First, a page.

• Hayden Cook writes: I purchased a faily new Rivarossi locomotive on ebay bot too long ago. It is a 3-Truck Heisler and I bought it used but I was able to get it at a good price! The loco was a little shaken up during shipping so i had to glue some of the parts back on but it really is a nice engine! After putting an N scale decoder in it and testing it out, it is a really smooth running locomotive and now im looking into putting sound into it although space is a little restricted inside. There is a little bit of sound from the gears but thats how all geared locos are, but overall i am really impressed with this model.
    • Rivarossi Fan writes: The late '90s Pacifics do have a drive train problem and is just as Rob describes. Apparently, Riv. resorted to a plastic pin to cut costs. It seems to me that the real cure is to push the broken pin out of the idler gear, drill a hole in the chassis side, where the plastic pin was molded, and use a metal rod as a replacement. It's possible that the pin might hold if the fine, if it were glued in the chassis side with CA or epoxy. The gear end would be flared to prevent the gear from falling off, or the fit in chassis might be tight enough to keep the gear in place. I spoke to Hornby USA. He stated there is NO repair network. Yet they are still selling $300 Rivs. Huh? I've written Hornby in England, have not yet received an answer.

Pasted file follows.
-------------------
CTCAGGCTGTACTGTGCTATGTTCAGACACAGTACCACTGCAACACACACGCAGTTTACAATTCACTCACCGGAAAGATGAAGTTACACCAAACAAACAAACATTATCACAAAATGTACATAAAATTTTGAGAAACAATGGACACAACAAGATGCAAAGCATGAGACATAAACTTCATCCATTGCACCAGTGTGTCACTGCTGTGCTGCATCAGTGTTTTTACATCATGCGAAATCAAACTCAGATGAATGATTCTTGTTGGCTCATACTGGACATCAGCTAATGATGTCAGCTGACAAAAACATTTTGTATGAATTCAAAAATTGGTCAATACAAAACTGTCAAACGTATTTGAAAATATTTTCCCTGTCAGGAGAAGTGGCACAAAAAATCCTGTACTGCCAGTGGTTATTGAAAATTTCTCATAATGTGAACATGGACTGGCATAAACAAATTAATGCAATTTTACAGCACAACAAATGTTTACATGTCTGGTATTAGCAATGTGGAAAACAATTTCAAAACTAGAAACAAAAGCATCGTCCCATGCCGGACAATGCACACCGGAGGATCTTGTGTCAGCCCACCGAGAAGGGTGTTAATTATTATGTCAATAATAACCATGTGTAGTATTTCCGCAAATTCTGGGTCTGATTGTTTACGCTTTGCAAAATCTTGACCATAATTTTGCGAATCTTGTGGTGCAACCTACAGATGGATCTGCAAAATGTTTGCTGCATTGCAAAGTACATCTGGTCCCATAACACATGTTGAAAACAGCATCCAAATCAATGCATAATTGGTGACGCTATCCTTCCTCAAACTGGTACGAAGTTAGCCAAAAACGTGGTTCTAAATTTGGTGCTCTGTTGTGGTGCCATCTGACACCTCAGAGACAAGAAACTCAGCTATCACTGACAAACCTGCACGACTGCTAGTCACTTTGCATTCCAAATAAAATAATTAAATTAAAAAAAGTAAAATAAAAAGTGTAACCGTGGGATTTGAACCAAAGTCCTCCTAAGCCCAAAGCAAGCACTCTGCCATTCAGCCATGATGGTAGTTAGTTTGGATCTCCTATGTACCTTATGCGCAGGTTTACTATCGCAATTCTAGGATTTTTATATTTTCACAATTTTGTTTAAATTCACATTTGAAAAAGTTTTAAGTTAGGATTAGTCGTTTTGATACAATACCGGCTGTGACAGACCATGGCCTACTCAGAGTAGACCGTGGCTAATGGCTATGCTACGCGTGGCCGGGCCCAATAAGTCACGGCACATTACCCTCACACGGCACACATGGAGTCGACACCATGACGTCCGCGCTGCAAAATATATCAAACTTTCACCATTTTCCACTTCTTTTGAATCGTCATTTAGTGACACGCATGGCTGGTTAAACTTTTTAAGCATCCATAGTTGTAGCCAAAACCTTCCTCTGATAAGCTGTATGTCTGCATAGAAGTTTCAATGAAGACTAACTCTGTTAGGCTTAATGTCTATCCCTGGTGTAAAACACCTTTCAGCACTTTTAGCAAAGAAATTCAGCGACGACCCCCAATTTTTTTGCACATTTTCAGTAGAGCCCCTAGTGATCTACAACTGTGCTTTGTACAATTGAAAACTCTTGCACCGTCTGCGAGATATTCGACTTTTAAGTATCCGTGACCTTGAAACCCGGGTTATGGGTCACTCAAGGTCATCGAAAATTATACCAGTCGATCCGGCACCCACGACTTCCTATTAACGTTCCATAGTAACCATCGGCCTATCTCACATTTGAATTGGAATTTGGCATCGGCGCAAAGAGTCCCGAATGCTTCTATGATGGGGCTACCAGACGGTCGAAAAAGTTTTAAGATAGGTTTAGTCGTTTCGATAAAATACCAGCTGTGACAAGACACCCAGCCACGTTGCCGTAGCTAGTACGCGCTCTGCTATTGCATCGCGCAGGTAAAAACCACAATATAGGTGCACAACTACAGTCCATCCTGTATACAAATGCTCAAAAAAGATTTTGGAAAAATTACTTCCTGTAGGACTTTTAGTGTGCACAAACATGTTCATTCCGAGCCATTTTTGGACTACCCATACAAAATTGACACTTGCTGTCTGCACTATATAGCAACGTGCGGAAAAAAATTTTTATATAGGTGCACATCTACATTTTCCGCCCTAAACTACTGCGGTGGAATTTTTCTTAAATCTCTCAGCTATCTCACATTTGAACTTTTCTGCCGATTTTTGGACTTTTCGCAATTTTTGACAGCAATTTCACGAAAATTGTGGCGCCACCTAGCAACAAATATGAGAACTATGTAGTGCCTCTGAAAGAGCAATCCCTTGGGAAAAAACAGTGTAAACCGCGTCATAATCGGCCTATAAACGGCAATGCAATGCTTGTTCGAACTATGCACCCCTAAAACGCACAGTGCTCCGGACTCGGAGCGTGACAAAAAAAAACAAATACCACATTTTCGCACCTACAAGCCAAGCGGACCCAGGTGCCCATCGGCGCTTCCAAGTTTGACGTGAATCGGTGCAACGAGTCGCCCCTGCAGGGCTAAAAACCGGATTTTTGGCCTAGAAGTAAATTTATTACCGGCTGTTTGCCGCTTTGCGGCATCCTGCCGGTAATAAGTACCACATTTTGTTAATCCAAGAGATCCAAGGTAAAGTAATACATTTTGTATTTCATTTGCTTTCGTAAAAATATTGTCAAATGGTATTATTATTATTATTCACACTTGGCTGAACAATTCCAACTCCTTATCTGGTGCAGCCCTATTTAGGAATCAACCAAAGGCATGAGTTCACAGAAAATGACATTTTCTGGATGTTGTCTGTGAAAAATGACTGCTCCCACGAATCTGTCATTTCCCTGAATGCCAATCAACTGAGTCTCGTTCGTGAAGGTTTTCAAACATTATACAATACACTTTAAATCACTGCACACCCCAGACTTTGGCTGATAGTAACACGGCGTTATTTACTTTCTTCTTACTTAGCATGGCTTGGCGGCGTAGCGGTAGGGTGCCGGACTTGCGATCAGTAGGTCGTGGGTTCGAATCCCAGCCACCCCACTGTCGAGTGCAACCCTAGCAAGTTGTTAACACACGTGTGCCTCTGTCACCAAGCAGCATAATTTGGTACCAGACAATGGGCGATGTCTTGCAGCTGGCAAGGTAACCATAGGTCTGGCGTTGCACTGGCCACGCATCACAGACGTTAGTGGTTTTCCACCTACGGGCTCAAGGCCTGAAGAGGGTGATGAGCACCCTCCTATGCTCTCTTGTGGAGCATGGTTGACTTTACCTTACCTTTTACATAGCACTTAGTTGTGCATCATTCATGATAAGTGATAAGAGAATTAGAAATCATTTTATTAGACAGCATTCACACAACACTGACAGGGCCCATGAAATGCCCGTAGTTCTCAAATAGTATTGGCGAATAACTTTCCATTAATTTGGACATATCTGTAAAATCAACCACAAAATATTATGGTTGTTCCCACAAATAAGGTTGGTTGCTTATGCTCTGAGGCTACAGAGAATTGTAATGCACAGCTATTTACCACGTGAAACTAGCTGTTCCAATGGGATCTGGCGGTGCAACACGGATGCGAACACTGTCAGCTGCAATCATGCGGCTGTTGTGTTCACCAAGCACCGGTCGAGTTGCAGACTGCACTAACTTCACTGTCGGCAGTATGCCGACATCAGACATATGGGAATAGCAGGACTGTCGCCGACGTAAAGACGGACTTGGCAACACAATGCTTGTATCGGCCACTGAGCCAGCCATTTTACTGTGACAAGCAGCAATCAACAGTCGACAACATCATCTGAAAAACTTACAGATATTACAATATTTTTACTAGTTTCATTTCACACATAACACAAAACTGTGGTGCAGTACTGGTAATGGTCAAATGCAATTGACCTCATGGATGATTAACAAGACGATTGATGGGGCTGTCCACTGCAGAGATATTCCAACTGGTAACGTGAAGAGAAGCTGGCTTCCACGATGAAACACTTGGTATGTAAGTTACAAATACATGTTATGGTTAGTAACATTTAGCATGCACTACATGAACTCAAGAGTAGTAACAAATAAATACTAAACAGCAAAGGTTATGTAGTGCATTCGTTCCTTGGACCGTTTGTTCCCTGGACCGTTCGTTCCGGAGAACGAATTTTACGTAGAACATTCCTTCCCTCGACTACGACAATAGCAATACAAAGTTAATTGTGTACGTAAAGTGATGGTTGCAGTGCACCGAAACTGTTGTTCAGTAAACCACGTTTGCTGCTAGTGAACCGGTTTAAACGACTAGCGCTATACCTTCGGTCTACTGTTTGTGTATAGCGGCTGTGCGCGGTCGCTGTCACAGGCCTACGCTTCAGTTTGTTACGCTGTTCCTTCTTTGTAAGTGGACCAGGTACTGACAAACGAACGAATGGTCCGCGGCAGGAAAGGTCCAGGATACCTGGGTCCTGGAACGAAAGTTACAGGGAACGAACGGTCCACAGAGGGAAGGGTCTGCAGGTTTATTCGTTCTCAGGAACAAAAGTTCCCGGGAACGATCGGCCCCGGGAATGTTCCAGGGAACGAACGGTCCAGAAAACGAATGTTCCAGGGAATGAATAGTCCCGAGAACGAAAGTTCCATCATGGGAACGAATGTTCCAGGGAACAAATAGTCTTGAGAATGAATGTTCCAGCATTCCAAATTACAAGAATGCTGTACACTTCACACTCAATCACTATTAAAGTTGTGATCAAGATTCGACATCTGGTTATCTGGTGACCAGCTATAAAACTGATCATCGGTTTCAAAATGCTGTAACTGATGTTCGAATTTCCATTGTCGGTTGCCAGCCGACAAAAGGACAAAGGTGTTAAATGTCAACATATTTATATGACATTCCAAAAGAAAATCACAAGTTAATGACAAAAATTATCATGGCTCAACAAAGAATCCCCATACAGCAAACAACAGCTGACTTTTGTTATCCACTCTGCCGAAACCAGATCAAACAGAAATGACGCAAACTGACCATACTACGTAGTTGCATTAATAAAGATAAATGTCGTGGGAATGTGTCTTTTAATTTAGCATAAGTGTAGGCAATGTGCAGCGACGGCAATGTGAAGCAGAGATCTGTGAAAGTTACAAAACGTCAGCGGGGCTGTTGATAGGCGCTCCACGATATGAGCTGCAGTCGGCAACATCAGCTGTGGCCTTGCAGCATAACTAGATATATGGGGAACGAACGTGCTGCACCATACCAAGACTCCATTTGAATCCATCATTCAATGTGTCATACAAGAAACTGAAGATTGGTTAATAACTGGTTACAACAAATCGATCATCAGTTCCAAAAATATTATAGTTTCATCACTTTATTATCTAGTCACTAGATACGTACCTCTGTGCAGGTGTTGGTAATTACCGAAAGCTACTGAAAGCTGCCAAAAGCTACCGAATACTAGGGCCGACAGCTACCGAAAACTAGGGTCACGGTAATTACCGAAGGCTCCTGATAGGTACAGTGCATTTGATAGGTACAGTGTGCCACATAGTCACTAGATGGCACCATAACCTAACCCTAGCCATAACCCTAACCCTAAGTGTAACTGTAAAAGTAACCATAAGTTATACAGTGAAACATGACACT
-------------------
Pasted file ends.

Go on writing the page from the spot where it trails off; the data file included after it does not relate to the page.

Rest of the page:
• steve writes: I,m an SP fan so a Riv Cab Forward was essential. Had problems with wheel pickups. I pulled the origional springs out of the pickup plungers and replaced them with pairs of Kadee knuckle springs as advised by Golf Manor Hobbies. I fitted phosphur wire pickups and metal axle wheel sets to the tender. The loco has got the "specific" Cab For Tsunami sound decoder in it, and now pulls a good load and sounds the part.A lot of fiddly work, but it's put a good looking loco to good use!
    • Ken Benton writes: I just perchased a 464 Hudson Rivarossi for only about $130.00. It runs extremely well and low speeds are unbelievably great! It runs very quiet as well. The only two problems I had were this.... #1. The tender actually came with (get this)a HORN COUPLER! It's a little tricky, but it can be replaced. #2. The engine can not and will not and never will pull a train up a grade of substantual proportion. China forgot to add traction rubber to the drivers.I would have payed any extra amount for their extra home work. This engine is D.C. only and thats the way I like them.I don't know why but I have a very hard time finding the 464 wheel configurations and when I think I have it turns out that they are not in stock. That is another reason I was very pleased to find this model. Ken.